Sunday, November 15, 2009

Rating the Star Trek Films

To celebrate the DVD release of Star Trek (2009), I'm going to rate the all eleven films, starting with the worst and finishing with the best. First, let's get some introductory issues out of the way. I grade all the Star Trek films from excellent (A) to average (C). There are no bombs in the Star Trek movie library. Second, here are some notes to Bad Robot, who is developing the next Star Trek film. Stop making Wrath of Khan. I'm sick of seeing a plot with a bad guy seeking revenge. See Star Trek: Insurrection, Nemesis and the new film. Don't let actors develop the screenplays. See Star Trek V and Star Trek: Nemesis. Finally, could we have some space exploration? I'm not talking about a lot here. But the opening monologue talks about exploring strange new worlds, and seeking new life and civilizations. Now let's boldly go and rate the Star Trek films.

11. Star Trek V: The Final Frontier (1989) Spock's half brother steals the Enterprise to find God. What?! Directed and partly written by William Shatner, this silly movie is the worse of all the Trek films. In it, you have Kirk, Spock and McCoy sitting around the campfire singing, "Row, row, row your boat." You've got Uhura doing a fan dance. Scotty knocks himself out walking into a support beam. Ha. Grade: C.

10. Star Trek: The Motion Picture (1979) A massive alien cloud called V'ger heads to earth with possible harmful intentions. The Enterprise must stop it. It's the return of Star Trek after the classic series was cancelled. You had a film helmed by Robert Wise, of The Day the Earth Stood Still and the Sound of Music. What could go wrong? Well, the film is similar to the second season episode "The Changeling." There is also a lack of dramatic tension because the cloud is well, nebulous. The saving grace is Jerry Goldsmith's majestic score. The main theme is so good, it's used again as the theme for the Next Generation television show. Grade: B Minus.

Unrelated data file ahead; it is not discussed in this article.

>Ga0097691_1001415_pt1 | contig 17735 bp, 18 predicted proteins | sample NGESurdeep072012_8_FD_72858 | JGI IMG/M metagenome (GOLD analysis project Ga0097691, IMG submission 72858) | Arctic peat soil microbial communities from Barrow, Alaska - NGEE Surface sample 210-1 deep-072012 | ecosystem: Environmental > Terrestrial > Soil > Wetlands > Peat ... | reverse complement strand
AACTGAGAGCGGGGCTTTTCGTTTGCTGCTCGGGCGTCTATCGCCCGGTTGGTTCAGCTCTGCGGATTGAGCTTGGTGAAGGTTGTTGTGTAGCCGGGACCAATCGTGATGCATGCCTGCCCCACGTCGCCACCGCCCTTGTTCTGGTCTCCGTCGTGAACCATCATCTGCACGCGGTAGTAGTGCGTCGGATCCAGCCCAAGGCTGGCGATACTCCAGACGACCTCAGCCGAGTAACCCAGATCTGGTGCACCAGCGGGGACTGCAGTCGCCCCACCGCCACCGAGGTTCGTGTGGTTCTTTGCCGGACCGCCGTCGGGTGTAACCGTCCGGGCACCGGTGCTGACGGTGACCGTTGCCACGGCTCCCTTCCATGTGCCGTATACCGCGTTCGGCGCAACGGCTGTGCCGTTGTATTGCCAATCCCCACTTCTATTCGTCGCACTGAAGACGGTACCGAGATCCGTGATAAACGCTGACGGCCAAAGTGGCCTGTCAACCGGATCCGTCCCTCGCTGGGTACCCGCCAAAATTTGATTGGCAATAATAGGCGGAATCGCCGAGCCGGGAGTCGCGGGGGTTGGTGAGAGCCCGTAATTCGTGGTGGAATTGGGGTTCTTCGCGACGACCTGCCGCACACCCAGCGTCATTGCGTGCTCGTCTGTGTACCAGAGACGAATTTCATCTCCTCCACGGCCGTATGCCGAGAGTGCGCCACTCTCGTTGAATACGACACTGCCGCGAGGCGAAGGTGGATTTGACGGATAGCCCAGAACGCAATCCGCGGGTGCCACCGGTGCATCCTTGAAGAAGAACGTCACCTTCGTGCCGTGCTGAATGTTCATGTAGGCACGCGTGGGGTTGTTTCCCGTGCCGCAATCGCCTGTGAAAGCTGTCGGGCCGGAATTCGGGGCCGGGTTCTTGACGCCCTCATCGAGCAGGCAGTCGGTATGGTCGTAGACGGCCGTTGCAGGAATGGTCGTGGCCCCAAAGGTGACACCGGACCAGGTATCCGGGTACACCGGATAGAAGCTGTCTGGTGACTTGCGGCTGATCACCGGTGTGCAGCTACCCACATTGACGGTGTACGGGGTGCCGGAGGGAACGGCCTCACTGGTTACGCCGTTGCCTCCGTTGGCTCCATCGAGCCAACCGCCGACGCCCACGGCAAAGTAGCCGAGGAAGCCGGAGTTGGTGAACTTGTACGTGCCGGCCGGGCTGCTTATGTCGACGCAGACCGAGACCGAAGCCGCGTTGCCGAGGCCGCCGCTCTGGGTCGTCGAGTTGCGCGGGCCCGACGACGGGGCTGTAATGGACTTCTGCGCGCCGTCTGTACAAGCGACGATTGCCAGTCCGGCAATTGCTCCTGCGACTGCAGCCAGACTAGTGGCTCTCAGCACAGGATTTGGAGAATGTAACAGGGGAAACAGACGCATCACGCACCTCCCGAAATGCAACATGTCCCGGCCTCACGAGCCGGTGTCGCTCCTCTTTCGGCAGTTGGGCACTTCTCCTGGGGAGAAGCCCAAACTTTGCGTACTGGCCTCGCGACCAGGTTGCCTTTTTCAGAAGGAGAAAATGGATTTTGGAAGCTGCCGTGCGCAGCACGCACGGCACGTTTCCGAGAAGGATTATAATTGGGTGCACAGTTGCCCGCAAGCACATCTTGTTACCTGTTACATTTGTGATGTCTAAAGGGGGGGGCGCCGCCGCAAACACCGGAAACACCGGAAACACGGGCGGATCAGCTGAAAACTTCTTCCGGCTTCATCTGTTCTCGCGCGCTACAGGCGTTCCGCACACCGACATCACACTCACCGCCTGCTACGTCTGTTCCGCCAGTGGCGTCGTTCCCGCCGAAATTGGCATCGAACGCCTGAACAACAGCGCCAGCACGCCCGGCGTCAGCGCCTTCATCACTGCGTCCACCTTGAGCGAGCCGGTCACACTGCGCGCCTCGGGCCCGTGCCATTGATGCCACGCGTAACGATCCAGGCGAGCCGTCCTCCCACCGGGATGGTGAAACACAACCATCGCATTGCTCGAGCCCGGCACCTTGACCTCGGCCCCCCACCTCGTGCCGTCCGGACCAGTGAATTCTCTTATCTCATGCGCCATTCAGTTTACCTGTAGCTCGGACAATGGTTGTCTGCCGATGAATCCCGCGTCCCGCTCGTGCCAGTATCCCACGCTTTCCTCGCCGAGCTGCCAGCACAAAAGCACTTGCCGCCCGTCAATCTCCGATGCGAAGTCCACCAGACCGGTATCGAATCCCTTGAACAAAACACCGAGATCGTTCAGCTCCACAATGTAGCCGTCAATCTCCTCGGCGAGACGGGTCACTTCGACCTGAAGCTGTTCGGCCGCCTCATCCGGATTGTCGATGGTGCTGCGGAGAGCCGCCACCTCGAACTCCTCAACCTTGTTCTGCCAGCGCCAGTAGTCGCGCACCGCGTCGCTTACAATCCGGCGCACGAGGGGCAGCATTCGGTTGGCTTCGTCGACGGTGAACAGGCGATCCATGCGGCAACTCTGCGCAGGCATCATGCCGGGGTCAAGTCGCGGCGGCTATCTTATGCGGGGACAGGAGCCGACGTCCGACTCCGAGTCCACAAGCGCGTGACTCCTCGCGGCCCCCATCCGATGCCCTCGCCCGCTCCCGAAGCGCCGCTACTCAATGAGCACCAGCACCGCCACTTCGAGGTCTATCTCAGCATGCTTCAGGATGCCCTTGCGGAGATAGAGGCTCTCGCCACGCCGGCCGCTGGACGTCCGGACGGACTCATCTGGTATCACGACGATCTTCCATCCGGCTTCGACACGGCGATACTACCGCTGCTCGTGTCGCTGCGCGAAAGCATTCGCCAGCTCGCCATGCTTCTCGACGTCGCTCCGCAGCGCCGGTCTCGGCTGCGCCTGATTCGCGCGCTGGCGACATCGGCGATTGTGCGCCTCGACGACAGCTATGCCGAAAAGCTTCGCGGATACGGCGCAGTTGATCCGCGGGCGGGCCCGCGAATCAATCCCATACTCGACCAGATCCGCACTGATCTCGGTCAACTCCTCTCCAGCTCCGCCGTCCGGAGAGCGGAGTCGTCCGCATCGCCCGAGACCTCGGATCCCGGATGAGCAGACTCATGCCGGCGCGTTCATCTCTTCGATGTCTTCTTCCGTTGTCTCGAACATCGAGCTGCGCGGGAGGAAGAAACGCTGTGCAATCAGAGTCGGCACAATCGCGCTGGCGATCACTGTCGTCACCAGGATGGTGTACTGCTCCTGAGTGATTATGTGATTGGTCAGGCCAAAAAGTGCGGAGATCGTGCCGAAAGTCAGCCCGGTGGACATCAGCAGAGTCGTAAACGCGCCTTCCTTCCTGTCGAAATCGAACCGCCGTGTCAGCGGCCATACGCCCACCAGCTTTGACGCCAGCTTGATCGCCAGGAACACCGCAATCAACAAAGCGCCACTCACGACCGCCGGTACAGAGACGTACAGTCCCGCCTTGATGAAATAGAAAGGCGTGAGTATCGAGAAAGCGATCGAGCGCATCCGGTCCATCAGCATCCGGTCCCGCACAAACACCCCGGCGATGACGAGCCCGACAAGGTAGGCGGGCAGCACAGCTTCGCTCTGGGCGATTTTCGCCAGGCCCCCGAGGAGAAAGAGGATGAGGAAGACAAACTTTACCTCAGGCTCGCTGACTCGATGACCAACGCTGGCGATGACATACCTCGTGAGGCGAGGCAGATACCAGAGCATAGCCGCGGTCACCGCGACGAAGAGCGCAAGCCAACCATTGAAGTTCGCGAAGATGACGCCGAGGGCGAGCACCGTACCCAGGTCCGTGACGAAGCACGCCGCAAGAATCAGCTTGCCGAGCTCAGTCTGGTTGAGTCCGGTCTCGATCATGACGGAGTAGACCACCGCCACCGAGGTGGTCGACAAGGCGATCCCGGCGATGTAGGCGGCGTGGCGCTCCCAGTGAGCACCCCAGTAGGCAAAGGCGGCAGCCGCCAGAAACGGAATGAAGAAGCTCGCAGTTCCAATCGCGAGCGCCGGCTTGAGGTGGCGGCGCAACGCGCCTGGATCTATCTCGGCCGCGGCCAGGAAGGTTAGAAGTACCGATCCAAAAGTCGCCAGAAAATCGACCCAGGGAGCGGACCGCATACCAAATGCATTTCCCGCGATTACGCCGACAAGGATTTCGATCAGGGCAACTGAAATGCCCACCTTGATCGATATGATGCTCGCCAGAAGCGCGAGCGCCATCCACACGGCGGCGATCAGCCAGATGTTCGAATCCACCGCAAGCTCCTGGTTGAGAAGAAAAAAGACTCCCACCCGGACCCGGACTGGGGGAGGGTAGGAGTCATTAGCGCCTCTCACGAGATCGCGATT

9. Star Trek: Insurrection (1998) Capt. Picard (Patrick Stewart) must stop the Federation from exploiting a planet inhabited by a bunch of New Age aliens. We are introduced to F. Murray Abraham's Ru'afo who also wants to exploit the planet and also seek revenge on the planet. See Khan.

This movie feels like an elongated episode of the Star Trek: Next Generation. The aliens look like humans probably to allow for a romance between Picard and the lead female alien, Donna Murphy. Ru'afo also has a disgusting skin stretching procedure to keep feeling young. What's the point here? I'm sure Abraham was saying to himself, "Wasn't I in Amadeus?"Writers Rick Berman and Micheal Piller who come from the TV side of Star Trek put together a story that feels like an inside joke. Still, it's well made and somewhat entertaining. Grade: B Minus.

8. Star Trek: Generations (1994) Picard must stop an addicted scientist from destroying stars to move an energy ribbon which has trapped Captain James T. Kirk. (William Shatner) Look, rather than having Kirk stuck in an energy ribbon why didn't the writers just have a way for him to travel into the future? And how do you travel from the ribbon into the real universe? Tap your magic slippers? Additionally, there's no need to kill off Kirk. This movie is saved by great action set pieces, humor and Dennis McCarthy's dynamic score. Grade: B.